A train could be pulling into Byron Bay station again as early as next year. But don’t expect to see one at Lismore or Murwillumbah any time soon.
That was the message of a meeting convened by Byron mayor Simon Richardson at the Byron Community Centre last night.
Cr Richardson was quick to point out the council had no role in deciding which projects would get the green light from the state government, apart from advocating on behalf of its constituents.
The three speakers spruiking advanced projects looking at ways to use the line all impressed on the 200-odd attendees that the key to getting things moving on the line was tourism.
Two of the projects would involve short-distance commuter transport and two would offer self-drive buggies running on the existing rails.
All agreed that substantial work and significant expense was required to bring the lines back up to scratch, with the Bangalow to Byron section alone estimated to cost $1.5 million.
The most ambitious proposal, which includes both ‘ultra-light’ rail and self-drive on-track buggies, would maintain and use almost the entire stretch of track in Byron Shire, from Bangalow to Yelgun.
All three groups said their projects were compatible with a rail trail concept along the full length of the old Casino to Murwillumbah line.
Mayor Richardson took on the role of speaking on behalf of the first proponent, Jeremy Holmes of North Byron Beach Resort.
The company has been in advanced discussions with the state government over its plan to run a renovated rail motor, twice hourly from its site via West Byron shops and tavern and the Arts & Industry Estate to Byron Bay station.
‘The two-carriage shuttle would carry around 90 people, beach chairs and surfboards,’ Cr Richardson said, ‘and would charge around $3 for the 3.5km trip.’
‘The resort’s owners would fix and manage the track, including the bridge over Belongil Creek, at their own expense,’ he added.
‘They are looking to renovate it so that it will run on solar power,’ he said.
In answer to a question about the impact of the train crossing Ewingsdale Road twice an hour, Cr Richardson said they would be using ‘advanced technology, which I’ve seen demonstrated, which means the boom gates are only closed for around 30 seconds each time.’
‘If you sit in a queue on Ewingsdale Road at the moment, look at your watch and wait for 30 seconds, the car in front of you probably hasn’t moved very far,’ he said.
Cr Richardson said the resort owners already had initial approval from the NSW Government and expected final approval ‘in six to nine months’ for ‘non-exclusive’ use of the line’.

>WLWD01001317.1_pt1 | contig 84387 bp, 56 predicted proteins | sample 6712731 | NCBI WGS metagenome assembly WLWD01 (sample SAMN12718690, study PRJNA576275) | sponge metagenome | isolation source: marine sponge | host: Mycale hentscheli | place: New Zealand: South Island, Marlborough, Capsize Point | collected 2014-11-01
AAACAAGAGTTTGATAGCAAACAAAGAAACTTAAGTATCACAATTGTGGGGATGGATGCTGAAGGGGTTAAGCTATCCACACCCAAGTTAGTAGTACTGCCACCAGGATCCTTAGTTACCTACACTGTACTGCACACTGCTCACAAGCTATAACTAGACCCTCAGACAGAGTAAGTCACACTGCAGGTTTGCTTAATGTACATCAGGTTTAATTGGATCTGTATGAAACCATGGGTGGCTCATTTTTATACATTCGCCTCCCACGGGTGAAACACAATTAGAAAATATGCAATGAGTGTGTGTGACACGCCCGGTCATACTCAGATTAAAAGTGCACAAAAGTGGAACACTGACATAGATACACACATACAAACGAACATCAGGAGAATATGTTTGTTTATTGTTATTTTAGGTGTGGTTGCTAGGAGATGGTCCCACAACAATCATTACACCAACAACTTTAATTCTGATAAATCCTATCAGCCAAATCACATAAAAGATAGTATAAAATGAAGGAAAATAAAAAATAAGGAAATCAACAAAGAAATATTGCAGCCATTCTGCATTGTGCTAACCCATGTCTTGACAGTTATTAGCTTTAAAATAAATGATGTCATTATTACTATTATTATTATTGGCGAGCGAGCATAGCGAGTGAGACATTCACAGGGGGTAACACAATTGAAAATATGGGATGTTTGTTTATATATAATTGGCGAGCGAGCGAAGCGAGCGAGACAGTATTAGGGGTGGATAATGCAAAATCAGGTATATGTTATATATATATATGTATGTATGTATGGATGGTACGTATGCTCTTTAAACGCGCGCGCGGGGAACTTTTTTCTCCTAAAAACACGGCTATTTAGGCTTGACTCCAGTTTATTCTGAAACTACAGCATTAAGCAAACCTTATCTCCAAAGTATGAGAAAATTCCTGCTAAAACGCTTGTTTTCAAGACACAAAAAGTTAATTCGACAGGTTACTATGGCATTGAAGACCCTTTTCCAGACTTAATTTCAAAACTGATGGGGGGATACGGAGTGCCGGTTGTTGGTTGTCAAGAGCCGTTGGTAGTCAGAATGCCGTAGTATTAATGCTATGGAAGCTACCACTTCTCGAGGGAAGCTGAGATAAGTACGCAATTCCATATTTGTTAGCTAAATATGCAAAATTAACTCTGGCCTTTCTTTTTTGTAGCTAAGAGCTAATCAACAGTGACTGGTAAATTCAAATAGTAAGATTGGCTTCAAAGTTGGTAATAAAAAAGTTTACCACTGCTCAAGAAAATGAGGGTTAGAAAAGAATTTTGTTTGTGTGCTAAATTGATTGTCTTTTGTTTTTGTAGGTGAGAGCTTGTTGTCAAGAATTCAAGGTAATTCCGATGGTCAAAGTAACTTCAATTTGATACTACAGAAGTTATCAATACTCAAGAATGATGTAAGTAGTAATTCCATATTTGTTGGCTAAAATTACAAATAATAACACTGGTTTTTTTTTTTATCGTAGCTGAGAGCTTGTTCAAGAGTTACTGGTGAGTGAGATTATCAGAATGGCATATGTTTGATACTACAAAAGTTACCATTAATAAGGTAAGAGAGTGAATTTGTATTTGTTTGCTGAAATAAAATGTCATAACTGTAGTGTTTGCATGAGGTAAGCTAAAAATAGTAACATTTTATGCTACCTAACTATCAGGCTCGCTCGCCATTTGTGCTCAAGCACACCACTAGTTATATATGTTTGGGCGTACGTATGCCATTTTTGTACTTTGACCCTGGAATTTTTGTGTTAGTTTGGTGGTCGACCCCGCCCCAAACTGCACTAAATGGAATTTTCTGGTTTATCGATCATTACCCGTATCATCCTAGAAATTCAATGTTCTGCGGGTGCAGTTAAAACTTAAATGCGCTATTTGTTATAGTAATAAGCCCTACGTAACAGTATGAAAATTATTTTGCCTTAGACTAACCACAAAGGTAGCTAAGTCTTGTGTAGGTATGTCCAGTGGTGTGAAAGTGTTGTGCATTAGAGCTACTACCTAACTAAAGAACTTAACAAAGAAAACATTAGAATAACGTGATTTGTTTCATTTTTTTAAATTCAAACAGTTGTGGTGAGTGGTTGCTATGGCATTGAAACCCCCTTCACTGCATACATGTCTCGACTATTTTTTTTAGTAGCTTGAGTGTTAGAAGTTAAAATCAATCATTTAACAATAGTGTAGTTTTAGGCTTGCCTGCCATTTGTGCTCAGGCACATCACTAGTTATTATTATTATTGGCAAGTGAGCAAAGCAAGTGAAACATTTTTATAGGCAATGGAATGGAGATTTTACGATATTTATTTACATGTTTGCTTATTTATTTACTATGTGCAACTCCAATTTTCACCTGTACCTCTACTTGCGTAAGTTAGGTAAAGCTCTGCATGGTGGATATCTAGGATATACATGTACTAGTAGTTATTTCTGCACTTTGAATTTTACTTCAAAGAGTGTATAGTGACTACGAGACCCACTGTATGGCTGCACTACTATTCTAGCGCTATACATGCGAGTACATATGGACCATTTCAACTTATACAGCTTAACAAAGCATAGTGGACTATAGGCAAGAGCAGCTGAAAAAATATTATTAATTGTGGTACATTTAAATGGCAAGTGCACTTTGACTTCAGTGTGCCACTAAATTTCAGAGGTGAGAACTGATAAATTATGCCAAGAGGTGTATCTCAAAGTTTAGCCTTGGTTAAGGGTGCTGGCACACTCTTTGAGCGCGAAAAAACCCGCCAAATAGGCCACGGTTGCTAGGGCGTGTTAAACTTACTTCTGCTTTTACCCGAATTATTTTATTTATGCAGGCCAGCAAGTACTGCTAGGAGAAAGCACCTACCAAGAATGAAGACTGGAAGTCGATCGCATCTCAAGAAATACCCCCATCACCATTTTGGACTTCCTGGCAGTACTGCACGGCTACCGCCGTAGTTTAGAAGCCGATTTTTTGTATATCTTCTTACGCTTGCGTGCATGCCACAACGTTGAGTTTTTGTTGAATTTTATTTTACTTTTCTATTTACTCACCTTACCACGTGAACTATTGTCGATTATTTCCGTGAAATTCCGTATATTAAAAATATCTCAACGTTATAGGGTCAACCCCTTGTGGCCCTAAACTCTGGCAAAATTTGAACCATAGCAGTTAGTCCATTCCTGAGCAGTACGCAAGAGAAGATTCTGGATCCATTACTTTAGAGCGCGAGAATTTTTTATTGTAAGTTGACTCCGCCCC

The Rail Explorers group, headed by Alex Catchpoole and Mary-Joy Lu hopes to tap into the shire’s appetite for community involvement with its plan to launch up to 100 pedal-driven ‘rail bikes’ on the downhill Bangalow to Byron Bay stretch of the track.
The plan is modelled on a successful venture in South Korea, which sees groups of two-to-four people pedalling the open sided vehicles along one of the most picturesque stretches of the line.
The quad bikes would be pedalled in one direction only, with a tour bus taking patrons up to the Bangalow start of the line.
The bikes would be towed back up the hill by a high-rail vehicle (a modified road vehicle) initially and later by a light-weight diesel passenger train.
‘We want to be profitable and partner with the community in a social enterprise,’ Mr Catchpoole said, adding the group would be happy to give way to light rail after five years if that could be shown to be feasible.
He said the group would be responsible for the upgrading of the track and Bangalow station. Locals would be welcome to ride on the shuttle bus for a small fee, he said.
At a one-way price of $45-$50, Ms Lu said the group envisaged a significant return to the community after the second year, based on a 30 profit share of revenue from an estimated 50,000 passengers.
An audience member who identified herself only as a ‘fellow eco-tourism provider’ said she liked the scheme but questioned the numbers, suggesting they were ‘optimistic’.
But the most ambitious plan of all came from two New Zealanders, who are already running a similar system on an old stretch of rail line in Rotorua.
Spokesperson Neil Oppatt said the group would restore and maintain the entire track from Bangalow to Yelgun, running a combination of powered self-drive buggies and ‘ultra-light’ rail vehicles carrying up to 40 sitting passengers.
The line would be divided into three sections: Bangalow to Byron; Byron to Mullumbimby; and Mullumbimby to Yelgun.
Passenger ‘ultralight’ services would run up to twice hourly from Byron Bay to Bangalow and Mullumbimby.
The self-powered four-seater rail cruisers would also run on the Bangalow to Byron and Mullumbimby to Yelgun sections of the route.
Mr Oppatt was at pains to point out the company’s experience in building and maintaining rail lines and the vehicles that will run on them.
‘We will build our 40-seater trams and four-seater cruises from our factory in Coffs Harbour,’ he said, adding they are cheap to construct and their light weight keeps the cost of line reconstruction and maintenance to a minimum.
He added the company was in the middle of presenting a similar proposal to Coffs, Belingen and Dorrigo shire councils for another abandoned stretch of rail line in those three shires.
‘We can run the ultralight tram and the cruisers over the same track with a maximum speed of 20km/hour,’ he said, adding he expected costs would be ‘about the same’ as the company’s current route in New Zealand.
There it charges $76 per person for the cruisers and $190 per family. He said the tram would like cost $15 one-way and $20 return from Byron to Bangalow or Mullumbimby.